A Talk with Warren Durrett: How Liberal Arts Majors Are the Agents of Disruption

By David Olio

Warren Durrett (ΦBK, University of South Carolina, 2012) has proved the usefulness and need for liberal arts majors through a career path that has taken him from a doctoral program in political science into the world of computational finance. 

Durrett always had an interest in political science, particularly the political abuse of power, an interest he pursued through a degree at the University of South Carolina. Having graduated among the liberal arts majors who faced an extremely difficult job market following the 2008 economic crisis, he decided to pursue a Ph.D. at the University of Washington. He completed his master’s thesis there, but decided to leave the program as his interested in finance grew. He shifted his career focus and learned programming languages and quantitative methodology to help shape his transition into finance, where he narrowed his passion down to the private equity industry.  

He strayed from political science, dreaming of making an immediate impact on the current world, specifically to empower workers with pensions, and followed his passion to Seattle where he discovered a small tech start up matching his interests. This start up, now known as FEV Analytics, has become Durrett’s home. FEV is a computational finance company providing analytic tools for private equity, empowering “endorsements and pensions to better understand their asset’s performance and manage risk,” Durrett says. 

Durrett is now Director of Analytics at FEV, where he customizes analytics for clients and leads the data science team in improving technologies; however, Durrett did not start as director, but worked in numerous positions, including sales. He claims this is a role where liberal arts majors can excel, as they have the ability to increase the transparency of complicated ideas.  


Durrett believes that tech industries want liberal arts majors who can bring a dynamic skillset to companies rather than someone with a generic tech education. He says that, “disruption is the name of the game,” meaning that tech industries are looking to defeat the standard structures that exist currently so that new frontiers can be explored. Start-ups offer that opportunity explicitly, as they have the ability to change the game. These young companies need thinkers who are able to translate new ideas to the market, thinkers like liberal arts majors who are accustomed to problem-solving and creative thinking. Disruption requires original thought and fresh ideas, characteristics that a liberal arts major have.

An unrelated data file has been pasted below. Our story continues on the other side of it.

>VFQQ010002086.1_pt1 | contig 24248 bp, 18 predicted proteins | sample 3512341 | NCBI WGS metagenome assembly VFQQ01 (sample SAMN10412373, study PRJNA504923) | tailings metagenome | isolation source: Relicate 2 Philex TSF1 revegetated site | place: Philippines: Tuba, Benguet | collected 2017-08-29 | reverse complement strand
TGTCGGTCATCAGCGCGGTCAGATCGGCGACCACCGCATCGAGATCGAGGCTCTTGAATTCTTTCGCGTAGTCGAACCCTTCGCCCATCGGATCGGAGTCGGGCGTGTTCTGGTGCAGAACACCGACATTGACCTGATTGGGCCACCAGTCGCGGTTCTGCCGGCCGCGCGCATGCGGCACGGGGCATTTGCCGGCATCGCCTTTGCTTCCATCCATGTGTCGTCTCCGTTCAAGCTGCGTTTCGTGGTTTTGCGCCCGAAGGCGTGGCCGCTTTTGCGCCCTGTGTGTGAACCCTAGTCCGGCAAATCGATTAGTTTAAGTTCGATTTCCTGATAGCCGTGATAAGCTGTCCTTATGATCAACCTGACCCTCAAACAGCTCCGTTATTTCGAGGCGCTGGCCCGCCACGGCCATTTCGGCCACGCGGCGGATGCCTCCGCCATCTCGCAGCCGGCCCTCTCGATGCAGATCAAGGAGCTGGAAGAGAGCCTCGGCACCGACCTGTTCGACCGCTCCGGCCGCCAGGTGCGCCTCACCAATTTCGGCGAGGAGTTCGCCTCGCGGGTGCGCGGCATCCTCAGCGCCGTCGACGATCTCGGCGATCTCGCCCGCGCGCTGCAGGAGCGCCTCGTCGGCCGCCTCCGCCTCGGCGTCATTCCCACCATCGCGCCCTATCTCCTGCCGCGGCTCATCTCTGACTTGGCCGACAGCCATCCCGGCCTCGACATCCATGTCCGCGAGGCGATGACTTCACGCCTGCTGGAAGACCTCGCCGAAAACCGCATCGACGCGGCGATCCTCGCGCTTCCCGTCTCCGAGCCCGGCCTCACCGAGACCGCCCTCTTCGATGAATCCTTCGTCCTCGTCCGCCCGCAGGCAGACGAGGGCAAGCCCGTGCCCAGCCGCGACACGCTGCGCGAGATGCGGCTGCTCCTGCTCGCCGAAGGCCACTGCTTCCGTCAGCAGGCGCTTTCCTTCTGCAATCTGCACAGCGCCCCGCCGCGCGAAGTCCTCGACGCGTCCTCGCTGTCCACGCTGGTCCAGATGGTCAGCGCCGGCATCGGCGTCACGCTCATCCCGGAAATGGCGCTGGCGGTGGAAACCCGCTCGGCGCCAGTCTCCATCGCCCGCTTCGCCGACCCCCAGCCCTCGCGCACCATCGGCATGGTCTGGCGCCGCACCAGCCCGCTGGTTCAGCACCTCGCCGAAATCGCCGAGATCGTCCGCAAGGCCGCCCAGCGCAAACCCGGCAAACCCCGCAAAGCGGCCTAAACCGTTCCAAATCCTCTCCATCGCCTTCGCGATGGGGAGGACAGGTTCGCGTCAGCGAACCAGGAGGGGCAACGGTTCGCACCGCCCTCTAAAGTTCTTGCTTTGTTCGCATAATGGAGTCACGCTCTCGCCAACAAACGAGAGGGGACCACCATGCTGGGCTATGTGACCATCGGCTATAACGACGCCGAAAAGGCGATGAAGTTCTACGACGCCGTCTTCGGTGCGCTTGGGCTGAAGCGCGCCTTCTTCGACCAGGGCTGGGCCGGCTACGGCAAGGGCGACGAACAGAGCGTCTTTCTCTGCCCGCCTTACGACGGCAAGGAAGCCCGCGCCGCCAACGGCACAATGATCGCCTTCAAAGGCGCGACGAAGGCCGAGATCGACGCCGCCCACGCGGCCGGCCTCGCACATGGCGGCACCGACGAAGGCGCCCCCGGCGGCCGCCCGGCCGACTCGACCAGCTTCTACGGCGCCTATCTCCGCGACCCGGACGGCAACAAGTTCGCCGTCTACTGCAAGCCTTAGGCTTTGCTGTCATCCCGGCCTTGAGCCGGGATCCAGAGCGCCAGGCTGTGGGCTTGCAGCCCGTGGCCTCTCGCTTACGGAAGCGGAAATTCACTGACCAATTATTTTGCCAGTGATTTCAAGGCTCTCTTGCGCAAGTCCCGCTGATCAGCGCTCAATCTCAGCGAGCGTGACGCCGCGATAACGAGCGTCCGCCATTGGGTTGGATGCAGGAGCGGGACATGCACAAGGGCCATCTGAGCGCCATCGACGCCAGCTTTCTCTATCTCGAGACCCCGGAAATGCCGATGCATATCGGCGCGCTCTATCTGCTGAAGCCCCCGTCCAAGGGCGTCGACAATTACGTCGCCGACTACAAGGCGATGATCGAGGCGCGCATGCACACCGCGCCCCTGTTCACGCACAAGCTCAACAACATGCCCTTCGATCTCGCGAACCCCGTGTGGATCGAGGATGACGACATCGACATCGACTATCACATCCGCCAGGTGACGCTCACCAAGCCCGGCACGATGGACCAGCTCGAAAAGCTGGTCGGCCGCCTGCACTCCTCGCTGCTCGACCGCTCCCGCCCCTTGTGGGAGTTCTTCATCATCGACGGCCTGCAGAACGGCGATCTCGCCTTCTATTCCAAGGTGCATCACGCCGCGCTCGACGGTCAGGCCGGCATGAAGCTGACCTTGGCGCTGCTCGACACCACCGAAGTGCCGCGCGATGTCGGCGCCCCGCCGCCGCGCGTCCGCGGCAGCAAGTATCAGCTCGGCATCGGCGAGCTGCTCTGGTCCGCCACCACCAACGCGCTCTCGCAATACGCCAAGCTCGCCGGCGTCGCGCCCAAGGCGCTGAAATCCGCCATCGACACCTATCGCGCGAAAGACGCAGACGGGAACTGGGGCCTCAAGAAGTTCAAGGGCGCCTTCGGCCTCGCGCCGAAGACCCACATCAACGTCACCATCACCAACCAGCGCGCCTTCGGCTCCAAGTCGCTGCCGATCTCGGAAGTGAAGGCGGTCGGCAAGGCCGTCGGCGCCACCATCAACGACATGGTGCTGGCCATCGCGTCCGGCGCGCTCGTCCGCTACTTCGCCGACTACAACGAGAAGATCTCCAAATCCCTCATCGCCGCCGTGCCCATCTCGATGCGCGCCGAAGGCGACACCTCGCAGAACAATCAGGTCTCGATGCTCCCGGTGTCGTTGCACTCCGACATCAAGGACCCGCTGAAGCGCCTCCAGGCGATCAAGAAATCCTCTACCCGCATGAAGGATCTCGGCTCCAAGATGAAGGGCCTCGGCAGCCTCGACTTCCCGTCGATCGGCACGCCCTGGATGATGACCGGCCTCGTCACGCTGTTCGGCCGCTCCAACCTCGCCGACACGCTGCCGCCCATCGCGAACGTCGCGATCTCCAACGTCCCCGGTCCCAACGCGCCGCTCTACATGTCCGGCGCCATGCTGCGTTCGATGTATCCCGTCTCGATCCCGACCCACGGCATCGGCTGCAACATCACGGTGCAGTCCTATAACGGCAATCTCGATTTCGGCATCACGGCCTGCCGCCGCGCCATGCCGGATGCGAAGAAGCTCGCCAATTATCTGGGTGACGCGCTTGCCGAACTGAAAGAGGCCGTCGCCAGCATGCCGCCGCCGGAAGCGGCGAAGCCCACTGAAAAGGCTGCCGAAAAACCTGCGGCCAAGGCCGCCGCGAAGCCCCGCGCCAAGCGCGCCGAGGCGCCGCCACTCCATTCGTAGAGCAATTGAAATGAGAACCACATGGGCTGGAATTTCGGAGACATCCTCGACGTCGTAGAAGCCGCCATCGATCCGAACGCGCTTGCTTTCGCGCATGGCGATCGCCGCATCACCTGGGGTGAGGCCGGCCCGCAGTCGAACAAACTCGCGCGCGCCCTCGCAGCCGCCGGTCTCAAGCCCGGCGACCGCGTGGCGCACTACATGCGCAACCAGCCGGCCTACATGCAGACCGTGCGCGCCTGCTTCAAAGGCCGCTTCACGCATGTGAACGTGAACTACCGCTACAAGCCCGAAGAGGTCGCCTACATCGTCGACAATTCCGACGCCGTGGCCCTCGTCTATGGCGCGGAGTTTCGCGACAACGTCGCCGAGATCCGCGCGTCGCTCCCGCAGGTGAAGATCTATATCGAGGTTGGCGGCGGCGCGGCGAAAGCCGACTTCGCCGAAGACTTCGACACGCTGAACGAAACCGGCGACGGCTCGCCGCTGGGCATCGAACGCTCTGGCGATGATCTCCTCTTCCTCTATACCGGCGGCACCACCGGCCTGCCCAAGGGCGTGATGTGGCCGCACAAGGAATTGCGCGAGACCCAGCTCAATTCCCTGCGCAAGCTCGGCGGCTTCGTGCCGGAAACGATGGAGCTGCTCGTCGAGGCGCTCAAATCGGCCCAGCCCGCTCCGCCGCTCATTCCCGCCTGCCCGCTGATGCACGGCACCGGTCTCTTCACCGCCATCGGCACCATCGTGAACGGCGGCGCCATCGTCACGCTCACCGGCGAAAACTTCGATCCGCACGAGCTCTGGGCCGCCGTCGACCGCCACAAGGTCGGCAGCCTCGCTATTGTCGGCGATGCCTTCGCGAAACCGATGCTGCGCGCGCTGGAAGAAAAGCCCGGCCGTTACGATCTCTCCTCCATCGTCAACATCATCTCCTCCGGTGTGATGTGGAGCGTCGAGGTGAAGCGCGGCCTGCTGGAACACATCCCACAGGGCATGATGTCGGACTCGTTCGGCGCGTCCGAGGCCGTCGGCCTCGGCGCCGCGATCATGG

Nevertheless, Durrett stressed the need for liberal arts majors to “take it upon themselves,” since they might need to learn a programming language or gain research skills beyond the library to diversify their abilities. His own personal path was much more intricate than simply stumbling across a startup. He tried law and marketing as well as being accepted into medical school, but continued to pursue his passion by taking it upon himself to find the training that would enable him to achieve his goals. 

Having found his career and settled into a role where he can work with his passions and make an impact, Durrett offered some advice for liberal arts majors: Stay the course.  Although you may have doubts, if you have passion, you must pursue it. Continue to do what you love because that desire will keep you fighting and eventually enable you to pursue something that matters to you. Furthermore, gain tangible skills through research fellowships or programming courses so that you have viable assets to offer.  As proved by Warren Durrett, a liberal arts degree can sponsor any passion, only you, the liberal arts major, need to harness and direct that passion.  

David Olio is a junior at Union College majoring in environmental policy and English with a minor in classical civilizations. Union College is home to the Alpha of New York Chapter of Phi Beta Kappa.